There are few more important questions for the 21st century than how we will power our electric grids. Literally trillions of dollars and are at stake, and possibly even the future of the planet. It’s a good bet that wind and solar will make up the majority of the future grid. But, wind and solar are not the same. Wind turbines benefit from economies of scale. As they get bigger, their costs go down; but only up to a point. By comparison, solar’s cost declines are driven by something even more powerful, economies of volume – the more you make of something, the cheaper it gets.Continue Reading
I recently moderated a panel at the Energy Leaders Symposium called Disruptions in the Energy Industry. This event was hosted by Georgia Tech’s Center for Distributed Energy. To help frame the discussions, I defined a disruption as an industry changing so quickly that incumbents can’t keep up. I listed three drivers threatening to disrupt the power industry: a shift from economies of scale to economies of volumes, a shift from top-down to edge-in, and battery storage.Continue Reading
Nuclear power plants produce almost no greenhouse gases. If you want a huge amount of steady 24/7/365 electricity that has minimal impact on climate change, nuclear is your go-to option. But the environmental promise of minimal greenhouse gas emissions comes with an environmental cost: nuclear waste. Decades of nuclear power has resulted in 250,000 tons of accumulated waste.Continue Reading
* Utilities have a problem. The public wants clean energy and quick.
* New battery promises cost-competitive grid-level storage.
* Solar farms across North Carolina were unscathed by Hurricane Florence.
* ARPE-E goes on a quest for the holy grail of the grid – long-term energy storage.
Radioactivity triggers a deep dread in most people. It is invisible and hard to detect. It is associated with birth defects. It can lie dormant in adults only to emerge as cancer decades later. But just how dangerous is it really? How harmful is the radiation from nuclear accidents?Continue Reading
Nuclear power has a unique challenge. While it’s much safer than most people realize, it easily conjures up thoughts of meltdowns, sickness, and bombs. Decades of movies and the occasional nuclear disasters have kept these fears at the forefront of people’s minds. Up until recently, the future of nuclear power looked grim. However, the growing concern over greenhouse gases has put nuclear back in the spotlight as a possible source of carbon-free electricity.Continue Reading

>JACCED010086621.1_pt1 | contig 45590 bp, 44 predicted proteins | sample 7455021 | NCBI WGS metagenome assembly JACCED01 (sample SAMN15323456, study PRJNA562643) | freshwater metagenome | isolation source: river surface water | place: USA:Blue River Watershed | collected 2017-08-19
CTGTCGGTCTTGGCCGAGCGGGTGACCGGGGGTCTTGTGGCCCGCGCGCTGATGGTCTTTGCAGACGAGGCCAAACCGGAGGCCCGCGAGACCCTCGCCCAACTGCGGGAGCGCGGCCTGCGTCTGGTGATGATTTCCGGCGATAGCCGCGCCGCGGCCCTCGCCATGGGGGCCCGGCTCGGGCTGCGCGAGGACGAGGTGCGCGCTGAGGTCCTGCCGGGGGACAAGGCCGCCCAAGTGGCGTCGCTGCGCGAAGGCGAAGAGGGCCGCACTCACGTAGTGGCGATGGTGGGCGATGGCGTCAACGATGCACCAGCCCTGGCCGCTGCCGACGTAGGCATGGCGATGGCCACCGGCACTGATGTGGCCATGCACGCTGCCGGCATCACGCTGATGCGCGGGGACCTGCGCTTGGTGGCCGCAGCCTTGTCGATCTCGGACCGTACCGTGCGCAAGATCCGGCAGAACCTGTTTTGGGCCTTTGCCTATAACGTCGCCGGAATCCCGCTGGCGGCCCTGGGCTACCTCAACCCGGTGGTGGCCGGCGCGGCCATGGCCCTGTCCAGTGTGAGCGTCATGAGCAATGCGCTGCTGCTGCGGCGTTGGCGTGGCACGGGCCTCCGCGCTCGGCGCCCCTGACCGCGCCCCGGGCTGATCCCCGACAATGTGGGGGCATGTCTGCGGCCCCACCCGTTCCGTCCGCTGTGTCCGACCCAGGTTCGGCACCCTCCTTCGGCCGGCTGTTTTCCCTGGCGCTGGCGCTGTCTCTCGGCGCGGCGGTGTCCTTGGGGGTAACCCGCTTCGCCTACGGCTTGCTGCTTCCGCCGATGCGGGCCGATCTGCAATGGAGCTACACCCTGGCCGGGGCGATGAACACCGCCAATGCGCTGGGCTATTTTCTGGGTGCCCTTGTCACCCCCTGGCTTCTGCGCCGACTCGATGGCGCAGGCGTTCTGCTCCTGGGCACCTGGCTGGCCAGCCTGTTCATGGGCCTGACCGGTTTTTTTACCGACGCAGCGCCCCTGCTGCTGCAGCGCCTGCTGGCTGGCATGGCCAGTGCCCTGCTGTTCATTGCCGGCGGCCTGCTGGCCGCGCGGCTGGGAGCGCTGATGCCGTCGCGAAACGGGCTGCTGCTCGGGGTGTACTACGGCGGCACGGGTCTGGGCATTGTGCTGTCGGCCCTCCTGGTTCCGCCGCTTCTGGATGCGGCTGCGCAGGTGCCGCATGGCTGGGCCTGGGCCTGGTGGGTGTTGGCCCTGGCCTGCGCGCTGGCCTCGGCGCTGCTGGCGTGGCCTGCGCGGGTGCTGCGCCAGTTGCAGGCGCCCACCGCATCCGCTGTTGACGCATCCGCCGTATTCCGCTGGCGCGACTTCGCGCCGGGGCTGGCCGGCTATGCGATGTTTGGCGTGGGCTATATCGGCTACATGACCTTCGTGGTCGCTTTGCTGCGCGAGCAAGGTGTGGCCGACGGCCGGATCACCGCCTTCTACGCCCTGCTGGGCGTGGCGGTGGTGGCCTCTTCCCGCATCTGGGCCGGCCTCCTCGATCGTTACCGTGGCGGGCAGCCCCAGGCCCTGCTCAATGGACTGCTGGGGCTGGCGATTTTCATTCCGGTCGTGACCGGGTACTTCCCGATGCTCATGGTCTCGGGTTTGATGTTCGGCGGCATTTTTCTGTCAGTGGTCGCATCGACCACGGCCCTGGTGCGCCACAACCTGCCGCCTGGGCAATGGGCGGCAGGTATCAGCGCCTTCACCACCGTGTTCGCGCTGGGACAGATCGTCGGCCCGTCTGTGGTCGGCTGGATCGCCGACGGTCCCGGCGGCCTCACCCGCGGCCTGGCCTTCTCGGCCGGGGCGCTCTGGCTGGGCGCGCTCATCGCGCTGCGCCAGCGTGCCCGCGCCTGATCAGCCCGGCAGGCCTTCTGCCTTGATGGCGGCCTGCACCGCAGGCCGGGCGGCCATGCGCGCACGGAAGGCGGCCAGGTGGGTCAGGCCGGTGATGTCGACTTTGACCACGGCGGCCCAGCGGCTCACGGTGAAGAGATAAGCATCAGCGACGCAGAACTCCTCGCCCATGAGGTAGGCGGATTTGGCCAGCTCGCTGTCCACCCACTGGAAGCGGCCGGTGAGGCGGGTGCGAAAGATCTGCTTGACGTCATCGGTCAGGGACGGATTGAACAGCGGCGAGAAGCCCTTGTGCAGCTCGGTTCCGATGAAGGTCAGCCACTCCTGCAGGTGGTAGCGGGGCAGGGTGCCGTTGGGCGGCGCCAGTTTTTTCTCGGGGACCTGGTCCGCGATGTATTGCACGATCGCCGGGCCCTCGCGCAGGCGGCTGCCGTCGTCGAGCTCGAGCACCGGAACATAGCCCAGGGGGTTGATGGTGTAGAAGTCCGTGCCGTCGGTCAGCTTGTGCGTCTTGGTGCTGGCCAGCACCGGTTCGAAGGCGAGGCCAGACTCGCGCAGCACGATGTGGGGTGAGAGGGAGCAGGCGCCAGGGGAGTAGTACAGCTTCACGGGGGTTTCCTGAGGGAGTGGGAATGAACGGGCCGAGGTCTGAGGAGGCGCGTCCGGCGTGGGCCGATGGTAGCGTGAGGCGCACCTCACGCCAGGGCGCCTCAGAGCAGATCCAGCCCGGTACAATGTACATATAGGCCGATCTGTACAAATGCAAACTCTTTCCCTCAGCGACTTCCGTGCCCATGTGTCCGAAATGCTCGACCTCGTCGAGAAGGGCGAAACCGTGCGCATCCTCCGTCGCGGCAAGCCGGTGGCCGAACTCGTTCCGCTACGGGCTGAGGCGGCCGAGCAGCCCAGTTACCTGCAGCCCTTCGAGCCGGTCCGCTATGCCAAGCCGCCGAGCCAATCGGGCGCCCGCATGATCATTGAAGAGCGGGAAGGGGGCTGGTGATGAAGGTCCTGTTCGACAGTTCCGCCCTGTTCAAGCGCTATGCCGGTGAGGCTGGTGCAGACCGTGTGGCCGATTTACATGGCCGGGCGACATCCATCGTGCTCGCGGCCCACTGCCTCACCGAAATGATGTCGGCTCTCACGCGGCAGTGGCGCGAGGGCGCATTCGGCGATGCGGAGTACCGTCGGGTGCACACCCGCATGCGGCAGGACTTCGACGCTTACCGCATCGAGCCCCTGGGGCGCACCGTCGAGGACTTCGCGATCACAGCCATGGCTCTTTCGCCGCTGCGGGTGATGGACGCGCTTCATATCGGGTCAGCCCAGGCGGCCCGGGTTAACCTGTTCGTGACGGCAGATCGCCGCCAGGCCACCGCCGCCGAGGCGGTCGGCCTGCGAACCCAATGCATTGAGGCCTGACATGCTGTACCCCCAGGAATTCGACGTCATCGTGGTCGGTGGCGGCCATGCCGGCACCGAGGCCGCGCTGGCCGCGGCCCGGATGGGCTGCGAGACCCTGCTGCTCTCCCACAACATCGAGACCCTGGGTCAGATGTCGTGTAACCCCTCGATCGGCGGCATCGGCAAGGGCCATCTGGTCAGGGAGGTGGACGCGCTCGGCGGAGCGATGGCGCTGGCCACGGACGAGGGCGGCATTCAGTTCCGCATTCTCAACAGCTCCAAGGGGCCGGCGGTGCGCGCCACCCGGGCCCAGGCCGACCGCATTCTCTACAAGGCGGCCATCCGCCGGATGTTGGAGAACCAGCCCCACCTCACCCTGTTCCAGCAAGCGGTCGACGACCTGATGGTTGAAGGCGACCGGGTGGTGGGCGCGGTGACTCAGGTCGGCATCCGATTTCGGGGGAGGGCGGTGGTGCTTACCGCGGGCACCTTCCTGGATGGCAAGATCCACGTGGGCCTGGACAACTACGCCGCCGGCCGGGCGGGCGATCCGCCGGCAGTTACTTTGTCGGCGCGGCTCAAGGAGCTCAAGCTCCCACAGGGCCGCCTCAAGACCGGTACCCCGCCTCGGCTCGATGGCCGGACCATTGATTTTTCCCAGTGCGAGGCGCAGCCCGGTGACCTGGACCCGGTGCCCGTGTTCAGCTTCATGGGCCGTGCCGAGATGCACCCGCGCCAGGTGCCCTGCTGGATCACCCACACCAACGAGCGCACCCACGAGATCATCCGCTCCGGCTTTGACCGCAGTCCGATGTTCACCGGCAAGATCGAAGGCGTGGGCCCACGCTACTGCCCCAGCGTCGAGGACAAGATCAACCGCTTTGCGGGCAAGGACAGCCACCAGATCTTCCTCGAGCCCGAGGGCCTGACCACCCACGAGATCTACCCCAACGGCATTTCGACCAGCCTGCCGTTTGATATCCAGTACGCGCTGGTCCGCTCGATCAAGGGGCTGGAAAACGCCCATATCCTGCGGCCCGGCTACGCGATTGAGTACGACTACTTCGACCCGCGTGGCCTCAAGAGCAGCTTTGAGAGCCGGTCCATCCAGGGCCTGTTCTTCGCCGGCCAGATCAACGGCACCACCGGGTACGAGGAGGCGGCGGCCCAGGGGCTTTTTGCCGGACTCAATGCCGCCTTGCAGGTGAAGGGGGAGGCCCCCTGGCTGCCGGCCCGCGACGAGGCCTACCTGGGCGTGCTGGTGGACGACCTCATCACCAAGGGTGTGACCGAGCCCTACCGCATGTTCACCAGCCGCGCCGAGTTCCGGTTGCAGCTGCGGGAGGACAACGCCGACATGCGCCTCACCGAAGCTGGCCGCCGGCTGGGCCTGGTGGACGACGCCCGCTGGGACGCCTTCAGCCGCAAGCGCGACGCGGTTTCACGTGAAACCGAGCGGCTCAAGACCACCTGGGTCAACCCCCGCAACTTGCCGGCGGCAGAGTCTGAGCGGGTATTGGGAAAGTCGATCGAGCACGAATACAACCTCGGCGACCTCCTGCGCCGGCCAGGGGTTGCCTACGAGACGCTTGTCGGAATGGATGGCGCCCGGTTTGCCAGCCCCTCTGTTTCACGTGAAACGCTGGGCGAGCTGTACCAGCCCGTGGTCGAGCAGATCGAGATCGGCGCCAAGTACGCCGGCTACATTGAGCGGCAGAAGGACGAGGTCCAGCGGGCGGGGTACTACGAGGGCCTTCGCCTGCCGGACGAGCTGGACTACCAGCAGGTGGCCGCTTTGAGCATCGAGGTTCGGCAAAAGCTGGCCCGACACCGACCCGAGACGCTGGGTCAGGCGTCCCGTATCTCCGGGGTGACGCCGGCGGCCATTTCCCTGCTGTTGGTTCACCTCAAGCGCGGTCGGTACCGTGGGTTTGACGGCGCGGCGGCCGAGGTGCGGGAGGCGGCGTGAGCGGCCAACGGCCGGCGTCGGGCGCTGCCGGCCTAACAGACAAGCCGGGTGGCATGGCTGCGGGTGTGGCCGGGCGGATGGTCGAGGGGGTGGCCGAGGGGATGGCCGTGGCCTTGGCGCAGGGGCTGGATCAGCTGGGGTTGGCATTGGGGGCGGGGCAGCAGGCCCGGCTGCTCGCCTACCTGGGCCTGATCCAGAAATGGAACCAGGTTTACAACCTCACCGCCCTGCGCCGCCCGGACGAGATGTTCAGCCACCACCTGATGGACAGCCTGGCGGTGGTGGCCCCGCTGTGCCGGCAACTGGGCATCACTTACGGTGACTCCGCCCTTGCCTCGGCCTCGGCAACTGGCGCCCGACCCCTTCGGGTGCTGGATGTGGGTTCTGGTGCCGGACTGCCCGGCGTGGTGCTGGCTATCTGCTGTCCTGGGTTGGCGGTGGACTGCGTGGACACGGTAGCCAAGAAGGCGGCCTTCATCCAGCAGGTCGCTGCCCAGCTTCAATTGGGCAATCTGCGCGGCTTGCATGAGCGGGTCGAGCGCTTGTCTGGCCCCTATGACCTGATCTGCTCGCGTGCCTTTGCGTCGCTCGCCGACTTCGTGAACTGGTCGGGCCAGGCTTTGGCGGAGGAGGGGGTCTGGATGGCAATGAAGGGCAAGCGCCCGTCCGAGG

In my recent article, “What is the best way to make electricity? The answer isn’t simple”, I put together a list of the most important considerations for choosing new power plants. In this article, I’ll put this list to use and take a look at one of the most complex and contentious kinds of power… Read MoreContinue Reading
How should we generate electricity for the world’s grids? This may be one of the most important questions of the 21st century. The stakes are incredibly high. At $2 trillion a year, electricity is one of the largest and most influential industries on earth. Whichever directions we take, some of the world’s largest corporations will… Read MoreContinue Reading
* Freeing Energy is on Facebook!
* The world reaches 1,000 gigawatts of wind and solar power.
* California is about to commit to 100% clean energy by 2045.
* “Big oil asks the government to protect it from climate change.”
* Wind energy is now at 2 cents per kilowatt-hour
* Facebook commits to 100% clean energy by 2020
That outdated business models, conflicting interests, and aging technologies hogtie today’s behemoth electric utilities is no more evident than in the picturesque rural community of Taos, New Mexico. It is there that an inspired and tenacious collection of local energy champions have upended the sluggish pace of change that is the “business as usual” of many utilities.Continue Reading
I was recently invited to speak a group of Georgia-based technology executives. I’ve included some excerpts from the slides and a list of some of the more exciting clean energy companies in the region.Continue Reading
On August 7, 2018, an untrimmed tree fell on an electrical transmission line in Puerto Rico, leaving 130,000 people in San Juan without power for an hour and a half. Big deal, right? When compared to the immense and long-lasting damage done to the island’s grid by Hurricane Maria the year before, a brief power… Read MoreContinue Reading